This Is Not A
Spinning Back In Time
It seems scarcely believable now, but just over forty years ago - when I was about six or seven years old - the only records we had in the house were a small and random selection of the old shellac 78rpm discs, and the only thing we had to play them on was - and I'm not lying here - a wind-up gramophone (that's phonograph to my American reader). It wasn't until my brother handed down his old 'Emisonic' that we got electrified, as it were - prior to that, 78s were all we could play because that's all the old wind-up and its thick needle could handle.
The records themselves were, as I've implied, a pretty incongruous bunch. I can't imagine that any of them were acquired new by my parents, although one or two of the later ones had belonged to my brother from the beginning of his record buying in the late 1950s.
Because of my tendency not to throw things away, I've managed to keep them all until now. This despite the fact that I've had nothing to play them on since my father's old Grundig radiogram (and that's another word you don't often see or hear nowadays!) packed up about seven or eight years ago.
Last week, though, I decided to buy myself an early Christmas present:
This is the Ion TTUSB05XL. I bought it from our local Maplin's - they've got a special offer going on it at the moment which has knocked £30 off the price. It'll come in handy for transferring my vinyl to CD-R for backup, but it'll also be a means of getting those old 78s preserved before they get beyond playability. This meant that I had to buy an extra stylus to play them, and the turntable itself doesn't play at that speed, but the Audacity software which comes with the turntable enables you to do the job after you've captured the original disc at 45 or 33.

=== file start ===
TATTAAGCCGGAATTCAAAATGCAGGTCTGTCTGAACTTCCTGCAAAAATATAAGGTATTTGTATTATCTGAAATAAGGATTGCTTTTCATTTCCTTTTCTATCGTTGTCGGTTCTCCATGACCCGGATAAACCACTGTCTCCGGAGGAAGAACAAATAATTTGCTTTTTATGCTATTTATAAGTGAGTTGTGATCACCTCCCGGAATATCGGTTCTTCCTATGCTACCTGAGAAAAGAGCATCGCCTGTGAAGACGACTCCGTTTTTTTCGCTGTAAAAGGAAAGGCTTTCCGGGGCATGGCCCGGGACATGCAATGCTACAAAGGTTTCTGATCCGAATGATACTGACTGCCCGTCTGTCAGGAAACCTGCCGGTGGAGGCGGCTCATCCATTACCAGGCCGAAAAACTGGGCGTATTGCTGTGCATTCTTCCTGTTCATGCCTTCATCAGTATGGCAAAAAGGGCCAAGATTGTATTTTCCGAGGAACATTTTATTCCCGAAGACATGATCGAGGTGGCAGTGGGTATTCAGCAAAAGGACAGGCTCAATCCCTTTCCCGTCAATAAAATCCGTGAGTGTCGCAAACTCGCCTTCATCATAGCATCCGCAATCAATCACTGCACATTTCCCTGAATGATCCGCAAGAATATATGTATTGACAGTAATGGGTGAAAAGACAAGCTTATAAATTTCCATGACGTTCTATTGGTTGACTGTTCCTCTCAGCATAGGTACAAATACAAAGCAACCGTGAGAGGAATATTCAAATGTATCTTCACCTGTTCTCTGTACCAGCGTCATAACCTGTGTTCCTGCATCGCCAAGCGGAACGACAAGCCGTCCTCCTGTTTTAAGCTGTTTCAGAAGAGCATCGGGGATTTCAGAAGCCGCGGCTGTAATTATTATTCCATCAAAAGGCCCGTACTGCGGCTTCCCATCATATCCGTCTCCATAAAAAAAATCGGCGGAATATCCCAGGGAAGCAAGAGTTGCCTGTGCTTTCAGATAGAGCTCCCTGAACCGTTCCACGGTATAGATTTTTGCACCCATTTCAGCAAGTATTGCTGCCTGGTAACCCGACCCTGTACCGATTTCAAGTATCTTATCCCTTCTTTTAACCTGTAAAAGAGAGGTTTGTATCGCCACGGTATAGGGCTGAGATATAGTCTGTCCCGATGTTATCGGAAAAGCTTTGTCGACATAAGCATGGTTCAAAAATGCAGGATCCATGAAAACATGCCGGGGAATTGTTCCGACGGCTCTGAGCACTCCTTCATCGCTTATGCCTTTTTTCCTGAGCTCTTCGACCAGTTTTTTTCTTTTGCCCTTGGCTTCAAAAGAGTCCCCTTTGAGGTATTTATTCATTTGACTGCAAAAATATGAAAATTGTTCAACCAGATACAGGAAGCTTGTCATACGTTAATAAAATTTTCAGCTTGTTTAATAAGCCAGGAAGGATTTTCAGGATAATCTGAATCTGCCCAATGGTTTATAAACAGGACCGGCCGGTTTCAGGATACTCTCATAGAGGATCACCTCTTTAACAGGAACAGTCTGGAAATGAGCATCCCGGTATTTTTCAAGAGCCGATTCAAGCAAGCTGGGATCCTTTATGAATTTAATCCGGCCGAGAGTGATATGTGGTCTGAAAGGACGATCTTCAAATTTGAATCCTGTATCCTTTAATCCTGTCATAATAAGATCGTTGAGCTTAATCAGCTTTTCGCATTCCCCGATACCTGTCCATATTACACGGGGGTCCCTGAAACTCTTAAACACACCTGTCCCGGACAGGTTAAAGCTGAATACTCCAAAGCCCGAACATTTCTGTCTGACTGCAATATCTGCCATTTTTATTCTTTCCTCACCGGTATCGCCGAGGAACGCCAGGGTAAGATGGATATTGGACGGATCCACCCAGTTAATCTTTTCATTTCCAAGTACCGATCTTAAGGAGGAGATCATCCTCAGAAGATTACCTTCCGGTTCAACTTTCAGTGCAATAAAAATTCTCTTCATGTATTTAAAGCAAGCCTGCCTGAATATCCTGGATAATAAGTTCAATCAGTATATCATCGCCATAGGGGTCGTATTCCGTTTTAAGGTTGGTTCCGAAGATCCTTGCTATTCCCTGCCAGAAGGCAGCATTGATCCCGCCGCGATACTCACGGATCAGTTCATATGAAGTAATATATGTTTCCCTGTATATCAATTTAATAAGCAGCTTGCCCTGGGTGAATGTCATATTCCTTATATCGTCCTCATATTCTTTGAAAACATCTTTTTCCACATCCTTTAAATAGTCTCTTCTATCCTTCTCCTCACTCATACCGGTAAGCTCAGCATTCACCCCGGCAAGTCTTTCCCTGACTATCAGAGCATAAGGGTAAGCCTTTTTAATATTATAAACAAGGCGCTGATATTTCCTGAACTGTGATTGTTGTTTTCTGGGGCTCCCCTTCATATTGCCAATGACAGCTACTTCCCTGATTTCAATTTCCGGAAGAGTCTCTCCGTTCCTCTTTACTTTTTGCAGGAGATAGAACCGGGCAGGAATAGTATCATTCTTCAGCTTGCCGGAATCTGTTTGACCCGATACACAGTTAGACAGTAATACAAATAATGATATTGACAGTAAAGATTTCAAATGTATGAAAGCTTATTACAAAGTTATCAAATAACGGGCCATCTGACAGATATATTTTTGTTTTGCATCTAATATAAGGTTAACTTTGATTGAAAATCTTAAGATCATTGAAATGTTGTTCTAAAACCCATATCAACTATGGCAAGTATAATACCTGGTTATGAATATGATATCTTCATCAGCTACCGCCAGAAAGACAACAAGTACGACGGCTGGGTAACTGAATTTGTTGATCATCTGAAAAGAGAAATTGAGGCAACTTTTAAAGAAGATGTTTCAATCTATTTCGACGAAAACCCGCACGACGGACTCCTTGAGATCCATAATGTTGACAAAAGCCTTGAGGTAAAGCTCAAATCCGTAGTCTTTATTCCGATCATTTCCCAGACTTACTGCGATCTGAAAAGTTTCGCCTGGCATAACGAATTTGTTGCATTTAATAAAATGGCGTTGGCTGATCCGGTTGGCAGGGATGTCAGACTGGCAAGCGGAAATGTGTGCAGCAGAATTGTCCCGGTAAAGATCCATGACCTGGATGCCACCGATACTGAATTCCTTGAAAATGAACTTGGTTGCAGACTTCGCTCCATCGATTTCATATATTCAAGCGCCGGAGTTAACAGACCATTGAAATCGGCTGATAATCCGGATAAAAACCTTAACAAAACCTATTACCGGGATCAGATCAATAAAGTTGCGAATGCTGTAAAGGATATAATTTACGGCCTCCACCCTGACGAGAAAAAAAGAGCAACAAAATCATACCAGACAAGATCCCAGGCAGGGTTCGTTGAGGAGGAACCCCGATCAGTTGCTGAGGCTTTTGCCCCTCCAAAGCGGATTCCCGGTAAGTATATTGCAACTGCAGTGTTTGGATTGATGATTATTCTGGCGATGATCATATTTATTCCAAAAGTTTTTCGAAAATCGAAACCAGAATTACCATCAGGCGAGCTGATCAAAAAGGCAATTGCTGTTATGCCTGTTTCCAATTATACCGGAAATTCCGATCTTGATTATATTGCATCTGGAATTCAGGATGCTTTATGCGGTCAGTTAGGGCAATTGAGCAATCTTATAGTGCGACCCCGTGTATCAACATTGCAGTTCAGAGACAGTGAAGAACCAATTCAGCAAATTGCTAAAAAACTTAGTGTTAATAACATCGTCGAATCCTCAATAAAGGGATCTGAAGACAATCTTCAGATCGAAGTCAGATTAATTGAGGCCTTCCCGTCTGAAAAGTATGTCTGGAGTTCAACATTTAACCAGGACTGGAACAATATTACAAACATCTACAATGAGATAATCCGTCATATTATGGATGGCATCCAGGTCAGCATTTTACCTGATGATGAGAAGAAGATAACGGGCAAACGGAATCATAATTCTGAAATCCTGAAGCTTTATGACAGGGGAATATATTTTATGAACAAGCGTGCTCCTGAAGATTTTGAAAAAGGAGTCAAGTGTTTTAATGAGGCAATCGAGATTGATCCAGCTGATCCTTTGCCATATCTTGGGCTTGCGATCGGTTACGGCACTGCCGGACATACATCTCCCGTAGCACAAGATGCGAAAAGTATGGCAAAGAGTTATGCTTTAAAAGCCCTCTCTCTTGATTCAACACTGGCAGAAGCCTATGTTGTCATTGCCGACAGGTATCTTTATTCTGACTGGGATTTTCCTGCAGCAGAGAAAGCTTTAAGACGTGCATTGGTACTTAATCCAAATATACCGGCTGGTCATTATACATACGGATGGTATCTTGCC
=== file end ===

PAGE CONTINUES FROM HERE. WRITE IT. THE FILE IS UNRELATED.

I've started on the project already, but have had problems: a couple of the 78s are only 5½ or 6 inches in diameter and also have very small labels, so the mechanism won't allow you to get to the end of the track. The other problem is the condition of the discs I've tried so far. Let's face it, many of them are very old indeed (some over eighty years old) and had been played to death with the old steel needles. They're also absolutely bloody rammy. I'm trying the standard method I developed when having to clean up old vinyl I'd bought at record fairs (which involves lukewarm water, bath soap, a flannel and a fluffy towel), and seem to be getting somewhere with that, but there's only so much you can do with them after all this time, as you will tell from what follows.
Some of these discs are old childhood friends and, given that they must nearly all be out of copyright a long time ago, I might share the odd one with you if only to try to explain why I turned out like this.
Eclipse Records were manufactured by the Crystalate company from about 1931 to 1935, and were 8" discs which were sold in Woolworth's (odd to think that my small collection of Eclipse discs might outlast the shop which sold them) at what would later be called 'budget' prices, i.e., cheap.
Lizzie, Come In And Shut That Door by Bert Layton is one of the label's earliest releases, and I played it a lot when I was a licklun - so much so that, although I hadn't heard it for at least thirty years, I could sing along with just about all of it when I transferred it to my hard drive the other night. As I've said before, music may be the nearest we can ever come to a working time machine.
I've done my best at cleaning the disc and the file I made of it, but it's still a bit ropey, especially near the end. Click on the image to download the file.